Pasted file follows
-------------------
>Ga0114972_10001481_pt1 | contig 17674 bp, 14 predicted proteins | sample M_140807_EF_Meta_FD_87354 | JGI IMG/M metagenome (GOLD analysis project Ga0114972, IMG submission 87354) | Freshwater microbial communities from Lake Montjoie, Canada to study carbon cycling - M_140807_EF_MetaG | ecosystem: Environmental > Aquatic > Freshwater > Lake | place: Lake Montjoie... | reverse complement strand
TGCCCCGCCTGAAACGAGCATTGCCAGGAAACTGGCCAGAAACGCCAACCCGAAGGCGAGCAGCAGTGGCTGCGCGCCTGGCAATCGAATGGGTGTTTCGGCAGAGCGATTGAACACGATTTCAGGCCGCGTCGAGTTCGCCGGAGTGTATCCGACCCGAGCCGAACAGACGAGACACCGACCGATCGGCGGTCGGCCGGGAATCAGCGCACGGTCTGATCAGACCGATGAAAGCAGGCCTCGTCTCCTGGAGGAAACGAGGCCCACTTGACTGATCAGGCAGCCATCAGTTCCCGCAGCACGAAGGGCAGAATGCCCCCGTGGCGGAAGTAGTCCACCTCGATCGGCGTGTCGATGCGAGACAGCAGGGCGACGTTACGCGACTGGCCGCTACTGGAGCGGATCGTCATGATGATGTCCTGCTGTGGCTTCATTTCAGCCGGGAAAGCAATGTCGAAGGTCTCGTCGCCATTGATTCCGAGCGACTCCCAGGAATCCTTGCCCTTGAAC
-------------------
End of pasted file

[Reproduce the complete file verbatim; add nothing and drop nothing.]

>Ga0114972_10001481_pt1 | contig 17674 bp, 14 predicted proteins | sample M_140807_EF_Meta_FD_87354 | JGI IMG/M metagenome (GOLD analysis project Ga0114972, IMG submission 87354) | Freshwater microbial communities from Lake Montjoie, Canada to study carbon cycling - M_140807_EF_MetaG | ecosystem: Environmental > Aquatic > Freshwater > Lake | place: Lake Montjoie... | reverse complement strand
TGCCCCGCCTGAAACGAGCATTGCCAGGAAACTGGCCAGAAACGCCAACCCGAAGGCGAGCAGCAGTGGCTGCGCGCCTGGCAATCGAATGGGTGTTTCGGCAGAGCGATTGAACACGATTTCAGGCCGCGTCGAGTTCGCCGGAGTGTATCCGACCCGAGCCGAACAGACGAGACACCGACCGATCGGCGGTCGGCCGGGAATCAGCGCACGGTCTGATCAGACCGATGAAAGCAGGCCTCGTCTCCTGGAGGAAACGAGGCCCACTTGACTGATCAGGCAGCCATCAGTTCCCGCAGCACGAAGGGCAGAATGCCCCCGTGGCGGAAGTAGTCCACCTCGATCGGCGTGTCGATGCGAGACAGCAGGGCGACGTTACGCGACTGGCCGCTACTGGAGCGGATCGTCATGATGATGTCCTGCTGTGGCTTCATTTCAGCCGGGAAAGCAATGTCGAAGGTCTCGTCGCCATTGATTCCGAGCGACTCCCAGGAATCCTTGCCCTTGAAC